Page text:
“They’re in full-fledged communications damage control right now," he told National Observer. “This response is pretty shameful. It’s spin. We cannot make the 2020 climate target and the reason why is because the government chose to do nothing post-2012 and took steps to repeal the climate legislation that's out there."
Indeed, the Pembina Institute published new findings on Tuesday indicating that carbon emissions in B.C. are rising too quickly for the province to meet its 2020 goal of cutting emissions by 33 per cent below current levels — a finding that effectively challenges the provincial government's claim to being "world leader" in climate action. Of Canada's four most populous provinces (Alberta, Ontario, Quebec, and B.C.), it wrote that B.C. is the only one projected to see an increase in carbon pollution by 2030 by a margin of no less than 39 per cent.
The other three, in contrast, are expected to drop their emissions 26, 22 and 23 per cent respectively.
"No excuse" for the provincial government
In its response to National Observer, the Ministry of Environment indicated that this allegation is actually true. It did however, blame that failure foremost on the "failure of many other jurisdictions to bring online their promised carbon pricing mechanisms that would have reduced competitiveness and affordability issues for British Columbia under our revenue neutral carbon tax."
MacNab didn't buy it.
“There’s no excuse for B.C. to be falling behind at this point," said MacNab. “They had a legislated target that they should have been holding themselves accountable to, and their failure to implement policies that would put us on a trajectory to meet that target is a failure of accountability.”
The government further ignored National Observer's question about being called a "climate laggard" by Weaver, and focused on the new initiatives it perceives as making up for the environmental policies it has cancelled, including the Pacific Carbon Trust, cap and trade-enabling legislation, and the LiveSmart BC program.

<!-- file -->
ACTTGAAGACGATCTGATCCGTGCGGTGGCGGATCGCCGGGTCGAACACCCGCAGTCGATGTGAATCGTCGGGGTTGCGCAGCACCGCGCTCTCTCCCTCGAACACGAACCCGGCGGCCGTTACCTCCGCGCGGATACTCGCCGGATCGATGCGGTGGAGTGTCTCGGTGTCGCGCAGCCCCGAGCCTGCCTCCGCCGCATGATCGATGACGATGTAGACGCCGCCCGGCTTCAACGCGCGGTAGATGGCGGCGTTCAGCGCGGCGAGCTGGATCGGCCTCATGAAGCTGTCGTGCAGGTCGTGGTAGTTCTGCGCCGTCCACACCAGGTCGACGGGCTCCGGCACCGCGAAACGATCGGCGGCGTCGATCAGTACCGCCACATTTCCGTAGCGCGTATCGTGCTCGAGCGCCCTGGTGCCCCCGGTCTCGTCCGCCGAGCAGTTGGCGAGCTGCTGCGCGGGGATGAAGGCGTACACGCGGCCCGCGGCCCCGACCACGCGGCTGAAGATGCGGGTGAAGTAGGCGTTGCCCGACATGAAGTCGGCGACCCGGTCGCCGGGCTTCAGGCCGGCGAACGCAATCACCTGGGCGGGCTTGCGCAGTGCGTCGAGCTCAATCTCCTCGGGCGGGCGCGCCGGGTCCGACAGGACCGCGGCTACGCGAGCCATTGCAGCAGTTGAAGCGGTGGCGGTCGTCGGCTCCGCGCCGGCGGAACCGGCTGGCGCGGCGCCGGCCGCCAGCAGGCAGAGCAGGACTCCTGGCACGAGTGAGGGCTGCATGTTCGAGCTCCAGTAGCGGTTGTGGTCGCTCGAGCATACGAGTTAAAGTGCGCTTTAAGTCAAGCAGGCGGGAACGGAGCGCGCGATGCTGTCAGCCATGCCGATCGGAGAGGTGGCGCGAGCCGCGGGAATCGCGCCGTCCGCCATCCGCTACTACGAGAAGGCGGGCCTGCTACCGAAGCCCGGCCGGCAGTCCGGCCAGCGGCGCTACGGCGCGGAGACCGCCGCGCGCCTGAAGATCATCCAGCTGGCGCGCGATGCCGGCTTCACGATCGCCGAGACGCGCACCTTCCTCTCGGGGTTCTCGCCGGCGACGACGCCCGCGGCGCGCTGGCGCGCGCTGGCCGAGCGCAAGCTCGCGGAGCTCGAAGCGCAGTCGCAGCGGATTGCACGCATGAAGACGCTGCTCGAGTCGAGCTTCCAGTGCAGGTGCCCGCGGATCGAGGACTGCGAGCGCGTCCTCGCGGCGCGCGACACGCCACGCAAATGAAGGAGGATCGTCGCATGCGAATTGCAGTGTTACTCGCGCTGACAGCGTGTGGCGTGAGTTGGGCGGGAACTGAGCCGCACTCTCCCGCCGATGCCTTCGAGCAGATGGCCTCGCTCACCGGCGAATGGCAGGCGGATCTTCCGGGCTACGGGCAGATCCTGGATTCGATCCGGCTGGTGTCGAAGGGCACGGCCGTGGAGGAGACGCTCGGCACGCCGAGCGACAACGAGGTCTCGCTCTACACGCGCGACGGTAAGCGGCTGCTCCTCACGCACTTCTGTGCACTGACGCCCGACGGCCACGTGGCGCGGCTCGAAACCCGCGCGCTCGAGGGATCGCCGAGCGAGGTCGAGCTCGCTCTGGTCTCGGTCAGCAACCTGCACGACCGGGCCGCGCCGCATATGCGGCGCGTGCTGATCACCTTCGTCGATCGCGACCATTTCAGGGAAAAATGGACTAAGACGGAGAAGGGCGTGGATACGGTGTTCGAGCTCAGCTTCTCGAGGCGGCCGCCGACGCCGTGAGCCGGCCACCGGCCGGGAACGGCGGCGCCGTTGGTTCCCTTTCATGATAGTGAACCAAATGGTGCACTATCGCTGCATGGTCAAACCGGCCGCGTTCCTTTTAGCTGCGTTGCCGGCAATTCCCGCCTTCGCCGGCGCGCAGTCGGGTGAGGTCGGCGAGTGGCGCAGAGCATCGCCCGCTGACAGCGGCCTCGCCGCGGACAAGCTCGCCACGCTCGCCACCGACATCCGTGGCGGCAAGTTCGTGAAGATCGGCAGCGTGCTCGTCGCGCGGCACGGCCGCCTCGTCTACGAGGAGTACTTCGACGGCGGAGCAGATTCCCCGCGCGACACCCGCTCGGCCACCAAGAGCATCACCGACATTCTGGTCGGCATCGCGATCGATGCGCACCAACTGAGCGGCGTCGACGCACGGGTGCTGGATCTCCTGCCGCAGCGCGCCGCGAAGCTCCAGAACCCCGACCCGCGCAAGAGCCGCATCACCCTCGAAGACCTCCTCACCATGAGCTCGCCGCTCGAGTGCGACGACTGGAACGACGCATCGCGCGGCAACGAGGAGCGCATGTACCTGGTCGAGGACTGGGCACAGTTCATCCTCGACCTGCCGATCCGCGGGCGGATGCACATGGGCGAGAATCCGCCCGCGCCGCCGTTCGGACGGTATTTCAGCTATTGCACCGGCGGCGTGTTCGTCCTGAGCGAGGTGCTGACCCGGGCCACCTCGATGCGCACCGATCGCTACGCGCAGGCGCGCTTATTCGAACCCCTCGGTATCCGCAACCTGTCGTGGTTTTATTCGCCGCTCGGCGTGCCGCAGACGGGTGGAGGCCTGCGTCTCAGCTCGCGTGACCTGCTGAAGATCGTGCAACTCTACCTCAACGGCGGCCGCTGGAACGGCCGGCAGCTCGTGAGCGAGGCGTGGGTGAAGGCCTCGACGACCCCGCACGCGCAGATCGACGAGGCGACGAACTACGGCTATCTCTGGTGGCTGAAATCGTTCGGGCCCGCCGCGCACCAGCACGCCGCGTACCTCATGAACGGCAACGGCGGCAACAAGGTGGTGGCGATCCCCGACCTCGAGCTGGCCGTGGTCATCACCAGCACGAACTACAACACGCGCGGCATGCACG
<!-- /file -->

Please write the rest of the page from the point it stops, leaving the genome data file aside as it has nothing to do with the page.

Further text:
“The fact is that the cap and trade-enabling legislation was repealed," said Weaver. "There’s no arguing that. They talk about it being replaced with the more comprehensive Industrial Reporting and Control Act — it may be more complex, but it actually moves us to an emissions intensity framework."
It's all about a communications plan, he added, and not about substantive climate policies.
"There’s a reality, and then there’s the BC Liberal reality," he explained. "The BC Liberal reality is pretend it’s not so."
The BC Liberals will release its Climate Leadership Plan by the end of the month, including efforts to make LNG development more sustainable. According to its email to National Observer, it may also consider hiking carbon taxes once again in 2018, as long as:
"Revenue-neutrality must be maintained, an increased carbon tax must be affordable by British Columbia families, there has to be a mechanism in place to keep industries that are emission-intensive and trade-exposed competitive with other jurisdictions, and the competitiveness of BC businesses has to be maintained."
Read the government's full response here: